The Rolex Awards for Enterprise 2016 was recently held in Los Angeles to celebrate the spirit of exceptional individuals with the passion and commitment to improve life on the planet.
Forty years ago, in September 1976, Rolex made history by announcing one of the world’s first major corporate awards programmes, the Rolex Awards for Enterprise. Rolex today was commemorating the 40th anniversary by paying tribute to the Rolex Laureates, who have reshaped the world with their innovative thinking and dynamism.
The idea behind
The Rolex Awards were set up to mark 50 years of the historic achievement of the Rolex Oyster, the world’s first waterproof wristwatch. The objective was to create a programme that reflected the spirit of enterprise that inspired Rolex founder Hans Wilsdorf to create this iconic timepiece.
Since then, Rolex Laureates, ranging in age from 24 to 74, have carried out projects benefiting millions of people in more than 60 countries. These include the implementing technological and scientific innovations, protecting endangered species and ecosystems and providing basic facilities in developing countries, to name a few.
The chosen ones
The 140 innovators had been selected as Laureates by an independent Jury of experts, which changes for each series. These pioneers were chosen from a field of 33,000 men and women of all ages and walks of life from 190 countries who have applied to the initiative since 1976. In recent years, applications have demonstrated a strong interest in the environment, the predominance of public health and technology-driven projects, and a vast increase in women applicants.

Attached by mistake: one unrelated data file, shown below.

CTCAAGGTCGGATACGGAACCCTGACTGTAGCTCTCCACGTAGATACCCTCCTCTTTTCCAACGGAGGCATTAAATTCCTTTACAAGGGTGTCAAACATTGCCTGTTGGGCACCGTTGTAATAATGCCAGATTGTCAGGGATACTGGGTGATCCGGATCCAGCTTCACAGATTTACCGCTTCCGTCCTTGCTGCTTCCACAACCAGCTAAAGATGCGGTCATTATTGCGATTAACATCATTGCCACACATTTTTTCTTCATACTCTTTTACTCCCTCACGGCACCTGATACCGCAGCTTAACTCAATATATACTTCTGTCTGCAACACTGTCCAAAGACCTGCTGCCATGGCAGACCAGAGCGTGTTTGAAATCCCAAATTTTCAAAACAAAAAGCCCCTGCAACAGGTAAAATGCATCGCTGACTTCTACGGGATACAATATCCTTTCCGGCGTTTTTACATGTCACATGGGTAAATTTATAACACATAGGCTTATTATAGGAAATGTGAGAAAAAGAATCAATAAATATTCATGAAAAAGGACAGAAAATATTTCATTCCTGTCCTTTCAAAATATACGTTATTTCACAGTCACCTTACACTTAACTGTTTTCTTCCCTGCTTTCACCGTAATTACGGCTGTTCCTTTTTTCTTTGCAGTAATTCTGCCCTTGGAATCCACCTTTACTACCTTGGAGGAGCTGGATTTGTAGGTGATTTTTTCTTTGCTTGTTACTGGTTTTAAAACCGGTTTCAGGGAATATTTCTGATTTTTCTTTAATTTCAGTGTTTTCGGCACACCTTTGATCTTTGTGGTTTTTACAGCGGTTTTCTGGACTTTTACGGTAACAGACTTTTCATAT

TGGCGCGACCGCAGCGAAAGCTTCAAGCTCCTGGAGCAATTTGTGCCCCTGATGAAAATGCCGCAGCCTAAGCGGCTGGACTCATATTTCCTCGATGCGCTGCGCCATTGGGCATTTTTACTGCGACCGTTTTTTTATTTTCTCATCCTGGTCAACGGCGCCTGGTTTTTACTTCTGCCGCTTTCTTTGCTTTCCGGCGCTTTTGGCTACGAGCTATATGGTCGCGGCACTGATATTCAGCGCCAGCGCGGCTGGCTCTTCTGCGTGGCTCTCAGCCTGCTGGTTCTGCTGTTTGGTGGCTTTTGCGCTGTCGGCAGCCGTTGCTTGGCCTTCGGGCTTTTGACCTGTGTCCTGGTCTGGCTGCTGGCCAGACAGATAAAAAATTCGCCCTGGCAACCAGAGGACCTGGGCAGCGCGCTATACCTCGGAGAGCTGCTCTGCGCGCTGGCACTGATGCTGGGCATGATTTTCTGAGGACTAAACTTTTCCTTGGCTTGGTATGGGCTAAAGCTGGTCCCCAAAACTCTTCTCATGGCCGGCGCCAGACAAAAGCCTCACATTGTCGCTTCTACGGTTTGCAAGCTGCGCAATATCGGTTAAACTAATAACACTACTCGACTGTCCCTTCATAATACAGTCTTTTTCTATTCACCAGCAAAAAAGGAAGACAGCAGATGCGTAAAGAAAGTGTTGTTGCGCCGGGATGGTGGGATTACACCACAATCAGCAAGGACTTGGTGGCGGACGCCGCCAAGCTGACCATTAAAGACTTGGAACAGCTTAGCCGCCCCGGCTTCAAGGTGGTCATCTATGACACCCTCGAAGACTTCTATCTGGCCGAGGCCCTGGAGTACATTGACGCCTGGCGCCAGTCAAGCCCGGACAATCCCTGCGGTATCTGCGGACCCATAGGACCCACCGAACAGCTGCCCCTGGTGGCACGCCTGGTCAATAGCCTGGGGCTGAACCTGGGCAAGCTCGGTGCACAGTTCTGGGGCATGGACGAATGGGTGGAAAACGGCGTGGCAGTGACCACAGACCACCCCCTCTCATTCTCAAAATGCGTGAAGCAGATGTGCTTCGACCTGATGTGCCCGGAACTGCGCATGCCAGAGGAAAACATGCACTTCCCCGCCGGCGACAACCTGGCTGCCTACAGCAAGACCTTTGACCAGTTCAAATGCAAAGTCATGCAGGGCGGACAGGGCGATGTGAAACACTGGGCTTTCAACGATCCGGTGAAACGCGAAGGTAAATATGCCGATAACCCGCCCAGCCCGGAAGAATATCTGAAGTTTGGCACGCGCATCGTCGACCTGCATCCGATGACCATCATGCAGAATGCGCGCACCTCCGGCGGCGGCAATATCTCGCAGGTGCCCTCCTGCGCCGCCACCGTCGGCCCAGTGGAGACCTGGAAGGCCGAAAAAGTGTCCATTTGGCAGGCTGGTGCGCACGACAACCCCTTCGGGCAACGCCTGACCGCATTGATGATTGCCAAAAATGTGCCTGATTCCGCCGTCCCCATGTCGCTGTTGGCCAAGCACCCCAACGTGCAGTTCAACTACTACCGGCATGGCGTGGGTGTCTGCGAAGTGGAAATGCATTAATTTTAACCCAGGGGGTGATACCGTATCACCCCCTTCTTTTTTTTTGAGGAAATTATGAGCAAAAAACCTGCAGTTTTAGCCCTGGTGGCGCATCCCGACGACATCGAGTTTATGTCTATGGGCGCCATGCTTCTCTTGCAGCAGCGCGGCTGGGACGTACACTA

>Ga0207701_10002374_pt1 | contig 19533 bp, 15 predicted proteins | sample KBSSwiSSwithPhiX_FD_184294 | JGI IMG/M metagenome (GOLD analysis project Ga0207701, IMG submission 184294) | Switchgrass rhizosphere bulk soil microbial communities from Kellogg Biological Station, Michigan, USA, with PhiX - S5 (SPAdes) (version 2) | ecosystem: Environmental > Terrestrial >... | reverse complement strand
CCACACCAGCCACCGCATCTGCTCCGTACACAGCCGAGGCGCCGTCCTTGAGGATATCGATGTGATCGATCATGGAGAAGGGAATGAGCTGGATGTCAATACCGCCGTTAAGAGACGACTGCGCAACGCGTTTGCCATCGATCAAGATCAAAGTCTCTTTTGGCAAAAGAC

The 10 Rolex Awards winners – six men and four women – were chosen by an international Jury of 12 eminent experts. They had been shortlisted from among 2,322 applicants representing 144 nationalities.
The Indian Laureate; Sonam Wangchuk
Winner of the 2016 Rolex Awards for Enterprise, Sonam Wangchuk, is a Ladakhi engineer who has been playing an integral role in developing and supporting Leh, Ladakh through enterprise and philanthropic initiatives. He has been solving the problem of lack of water for agriculture in the desert landscapes of the western Himalayas by building ‘Ice Stupas’.
Named after Buddhist monuments, these conical ice mounds behave like mini artificial glaciers, slowly releasing water in the growing season. Wangchuk intends to build up to 20 such ice stupas, each 30 metres high and capable of supplying millions of litres of water. A long-term aim is to build an alternative university and engage youth in the environment.
“The Rolex Award funds will support the project and promote ice stupas as a climate-change adaptation and desert-greening technique,” he says.